I lost my dad to cancer when I was four and half years old. I never healed from the loss of his death either. How do you, when there are constant reminders of his absence growing up? Any event, daddy/daughter dance, my wedding , the birth of my children, he was not here for any of it, so how do you heal? Is it possible? He has missed out on my children’s ballgames, cheer comps, graduations, their one-day weddings. His absence will always be felt. It is a pain I have learned to live with.
I am certain some may question how I could love someone I did not know, and there is your answer. I loved my dad, and I did not know him. His absence has been felt for many years now and will always be just as my son’s will be felt until I take my final breath on this earth.
I loved my son since the second I knew he existed. I dreamt of holding him and watching him coo and smile at me. I dreamt of seeing him crawl and wear LSU jerseys just like his brother and dad do. I dreamt of pictures of all my family together. I dreamt of him listening to his sister sing and loving every minute of it. I dreamt of him and his brother fighting over toys, turns snuggling with me, snacks, anything. I would gladly take the fighting and playing referee between the two of them. I would be so happy just to hear him cry, laugh, and just be a typical almost three year old.
So with all of this non-healing business, where does that leave me? How in the world do I survive? How in the world do any of the parents that have lost children to death survive? It is a daily struggle. Sometimes it can be a minute-to-minute struggle. There are days that hit harder than others. For me, it is the day his lifeless body was delivered, holidays, his (was supposed to be) birthday, and family gatherings. After Briar died, eight boys were born in our family, eight! It is a struggle to be around them. I actually have not even met some of them yet. It is too hard. I am so glad that they are here and safe. They just remind me that Briar is not here with them running around playing at Christmas time or any gathering for that matter. It is beyond a deep, agonizing pain in my heart.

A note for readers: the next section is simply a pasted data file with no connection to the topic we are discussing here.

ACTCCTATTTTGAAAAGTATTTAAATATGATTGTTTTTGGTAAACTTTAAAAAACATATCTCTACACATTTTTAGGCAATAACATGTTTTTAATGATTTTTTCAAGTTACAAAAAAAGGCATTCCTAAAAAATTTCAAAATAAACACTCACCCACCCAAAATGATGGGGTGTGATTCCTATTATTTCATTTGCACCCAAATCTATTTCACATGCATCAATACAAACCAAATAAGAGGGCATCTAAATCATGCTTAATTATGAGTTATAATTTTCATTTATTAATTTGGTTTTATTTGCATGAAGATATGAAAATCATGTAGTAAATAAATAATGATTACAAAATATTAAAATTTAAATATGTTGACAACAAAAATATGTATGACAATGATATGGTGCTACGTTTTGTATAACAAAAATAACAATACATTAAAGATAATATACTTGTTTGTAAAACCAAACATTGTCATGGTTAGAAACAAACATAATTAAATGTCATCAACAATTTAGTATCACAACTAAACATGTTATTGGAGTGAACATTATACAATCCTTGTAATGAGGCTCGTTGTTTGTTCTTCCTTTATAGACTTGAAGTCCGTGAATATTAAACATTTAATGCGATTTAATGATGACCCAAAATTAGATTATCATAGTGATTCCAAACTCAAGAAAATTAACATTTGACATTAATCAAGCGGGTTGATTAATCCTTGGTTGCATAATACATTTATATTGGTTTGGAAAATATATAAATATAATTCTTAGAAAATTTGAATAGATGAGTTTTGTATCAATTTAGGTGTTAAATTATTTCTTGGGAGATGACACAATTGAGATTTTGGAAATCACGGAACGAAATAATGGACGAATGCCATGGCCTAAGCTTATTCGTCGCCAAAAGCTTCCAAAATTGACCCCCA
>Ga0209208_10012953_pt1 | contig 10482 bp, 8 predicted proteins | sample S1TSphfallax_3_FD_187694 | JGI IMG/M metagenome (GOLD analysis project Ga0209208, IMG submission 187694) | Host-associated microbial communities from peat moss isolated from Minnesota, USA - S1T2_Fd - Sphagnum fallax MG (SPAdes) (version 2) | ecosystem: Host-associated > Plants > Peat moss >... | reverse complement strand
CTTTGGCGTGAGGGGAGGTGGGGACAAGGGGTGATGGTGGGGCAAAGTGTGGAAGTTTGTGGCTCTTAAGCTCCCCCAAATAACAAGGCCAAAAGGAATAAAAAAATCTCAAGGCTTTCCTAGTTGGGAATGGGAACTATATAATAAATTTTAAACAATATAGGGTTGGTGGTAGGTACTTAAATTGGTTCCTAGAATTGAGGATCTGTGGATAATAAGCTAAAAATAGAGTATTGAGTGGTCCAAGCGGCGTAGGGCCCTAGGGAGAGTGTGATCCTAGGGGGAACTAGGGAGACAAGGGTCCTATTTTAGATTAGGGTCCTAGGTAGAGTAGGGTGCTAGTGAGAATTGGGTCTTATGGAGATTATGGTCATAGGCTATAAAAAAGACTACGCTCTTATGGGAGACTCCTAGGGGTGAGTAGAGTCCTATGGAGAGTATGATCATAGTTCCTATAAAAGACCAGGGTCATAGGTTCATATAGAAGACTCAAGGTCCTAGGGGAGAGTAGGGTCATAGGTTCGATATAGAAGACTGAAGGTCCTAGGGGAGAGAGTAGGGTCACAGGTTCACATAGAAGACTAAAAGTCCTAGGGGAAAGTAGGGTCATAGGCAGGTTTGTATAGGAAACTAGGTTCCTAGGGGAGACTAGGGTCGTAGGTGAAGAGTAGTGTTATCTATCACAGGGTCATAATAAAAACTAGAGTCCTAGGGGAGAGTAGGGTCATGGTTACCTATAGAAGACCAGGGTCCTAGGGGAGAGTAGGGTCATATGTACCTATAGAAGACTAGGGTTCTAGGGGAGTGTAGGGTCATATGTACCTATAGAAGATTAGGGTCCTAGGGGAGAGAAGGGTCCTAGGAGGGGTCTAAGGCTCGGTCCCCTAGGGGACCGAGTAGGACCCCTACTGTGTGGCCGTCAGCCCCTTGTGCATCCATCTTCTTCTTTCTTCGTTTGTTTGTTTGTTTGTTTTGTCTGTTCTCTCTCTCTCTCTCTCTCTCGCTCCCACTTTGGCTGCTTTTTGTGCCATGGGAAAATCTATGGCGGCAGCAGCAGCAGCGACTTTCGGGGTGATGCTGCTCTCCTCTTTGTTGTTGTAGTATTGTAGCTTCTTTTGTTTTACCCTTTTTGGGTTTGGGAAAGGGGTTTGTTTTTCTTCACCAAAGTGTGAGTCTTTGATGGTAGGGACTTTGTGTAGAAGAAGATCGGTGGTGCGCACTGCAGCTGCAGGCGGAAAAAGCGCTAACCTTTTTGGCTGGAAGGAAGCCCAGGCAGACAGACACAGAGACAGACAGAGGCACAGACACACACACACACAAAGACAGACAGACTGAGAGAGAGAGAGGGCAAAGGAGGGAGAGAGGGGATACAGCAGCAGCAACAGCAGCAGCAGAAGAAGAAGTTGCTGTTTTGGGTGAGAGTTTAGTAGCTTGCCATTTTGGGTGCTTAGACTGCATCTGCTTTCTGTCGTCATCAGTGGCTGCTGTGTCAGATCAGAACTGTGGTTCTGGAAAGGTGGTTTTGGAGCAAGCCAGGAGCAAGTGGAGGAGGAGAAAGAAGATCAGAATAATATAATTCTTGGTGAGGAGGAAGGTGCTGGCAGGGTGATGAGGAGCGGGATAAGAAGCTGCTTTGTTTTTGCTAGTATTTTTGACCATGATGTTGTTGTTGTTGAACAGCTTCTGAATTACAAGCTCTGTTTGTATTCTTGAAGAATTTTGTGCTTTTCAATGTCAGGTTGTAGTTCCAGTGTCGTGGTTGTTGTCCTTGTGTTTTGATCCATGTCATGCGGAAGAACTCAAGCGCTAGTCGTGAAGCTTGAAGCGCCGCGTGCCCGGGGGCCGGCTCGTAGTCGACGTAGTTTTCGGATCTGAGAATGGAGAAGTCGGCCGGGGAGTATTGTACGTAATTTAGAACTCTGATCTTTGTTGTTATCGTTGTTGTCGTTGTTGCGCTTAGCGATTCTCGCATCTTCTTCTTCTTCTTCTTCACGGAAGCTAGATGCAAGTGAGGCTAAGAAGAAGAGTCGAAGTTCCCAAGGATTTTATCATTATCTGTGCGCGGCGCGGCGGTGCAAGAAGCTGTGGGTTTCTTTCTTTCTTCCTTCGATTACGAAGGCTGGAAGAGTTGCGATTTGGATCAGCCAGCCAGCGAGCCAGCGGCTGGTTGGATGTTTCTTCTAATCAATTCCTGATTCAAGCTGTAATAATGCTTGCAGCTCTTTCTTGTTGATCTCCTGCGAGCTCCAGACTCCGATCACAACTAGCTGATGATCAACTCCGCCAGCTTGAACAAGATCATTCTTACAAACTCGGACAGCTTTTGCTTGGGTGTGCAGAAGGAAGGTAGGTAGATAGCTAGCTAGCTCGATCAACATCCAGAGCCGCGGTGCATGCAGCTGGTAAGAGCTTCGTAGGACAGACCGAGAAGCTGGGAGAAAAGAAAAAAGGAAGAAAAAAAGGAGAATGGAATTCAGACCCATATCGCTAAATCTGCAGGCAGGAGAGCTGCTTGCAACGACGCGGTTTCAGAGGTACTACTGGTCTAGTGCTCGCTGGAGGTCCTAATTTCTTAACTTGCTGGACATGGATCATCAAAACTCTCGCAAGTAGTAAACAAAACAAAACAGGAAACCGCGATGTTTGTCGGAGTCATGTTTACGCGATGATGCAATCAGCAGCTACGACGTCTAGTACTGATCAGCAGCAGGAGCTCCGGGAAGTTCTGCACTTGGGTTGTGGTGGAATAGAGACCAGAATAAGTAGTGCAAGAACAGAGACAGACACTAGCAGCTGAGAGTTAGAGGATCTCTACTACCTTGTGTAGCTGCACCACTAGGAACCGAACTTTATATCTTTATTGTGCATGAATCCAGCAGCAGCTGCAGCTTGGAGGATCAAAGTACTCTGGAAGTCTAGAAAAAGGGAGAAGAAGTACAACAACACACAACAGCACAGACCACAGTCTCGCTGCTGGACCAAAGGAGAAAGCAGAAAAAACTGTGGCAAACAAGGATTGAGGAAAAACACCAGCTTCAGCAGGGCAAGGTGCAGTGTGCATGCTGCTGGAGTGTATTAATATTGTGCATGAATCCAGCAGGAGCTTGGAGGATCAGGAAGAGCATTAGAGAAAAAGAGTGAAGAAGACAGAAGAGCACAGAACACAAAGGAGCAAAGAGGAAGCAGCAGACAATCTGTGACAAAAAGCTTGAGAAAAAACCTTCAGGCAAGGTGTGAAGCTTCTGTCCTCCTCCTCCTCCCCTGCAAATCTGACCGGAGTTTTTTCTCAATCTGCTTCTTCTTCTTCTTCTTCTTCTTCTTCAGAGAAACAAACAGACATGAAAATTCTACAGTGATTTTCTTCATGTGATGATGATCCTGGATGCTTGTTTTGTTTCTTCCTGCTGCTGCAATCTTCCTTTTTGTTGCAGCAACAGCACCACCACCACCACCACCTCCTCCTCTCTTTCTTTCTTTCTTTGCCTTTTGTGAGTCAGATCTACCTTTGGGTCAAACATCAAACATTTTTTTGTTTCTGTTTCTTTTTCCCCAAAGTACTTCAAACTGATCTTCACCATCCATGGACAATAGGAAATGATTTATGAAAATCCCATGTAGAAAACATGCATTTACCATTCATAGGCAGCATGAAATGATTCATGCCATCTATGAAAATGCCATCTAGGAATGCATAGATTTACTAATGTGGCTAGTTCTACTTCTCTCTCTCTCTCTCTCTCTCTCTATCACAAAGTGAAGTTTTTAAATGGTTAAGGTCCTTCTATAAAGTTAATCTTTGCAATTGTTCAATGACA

What I have found that truly helps the grief is the unity of others that have experienced this same heartache, and the support of my family and friends. I have met so many people experiencing the same devastation, and when we are united, it is honestly a divine experience. I have had mothers and fathers before me that have had their baby die hold my hand and walk beside me. I have reached out to those that have lost their babies and have offered my hand to them. That is the beauty from the tears, the solidarity.
I cannot host a Pinterest perfect birthday party for my son, but you can join me at Anna’s Grace and that truly makes my heart happy to celebrate him there. It delights my heart that others come to celebrate him too and all of the babies that have died. You can truly feel such a magnificent, unexplainable presence. That is one of the greatest gifts you can give me and my family. Your presence. Your whole-hearted presence at an event that means so much to us.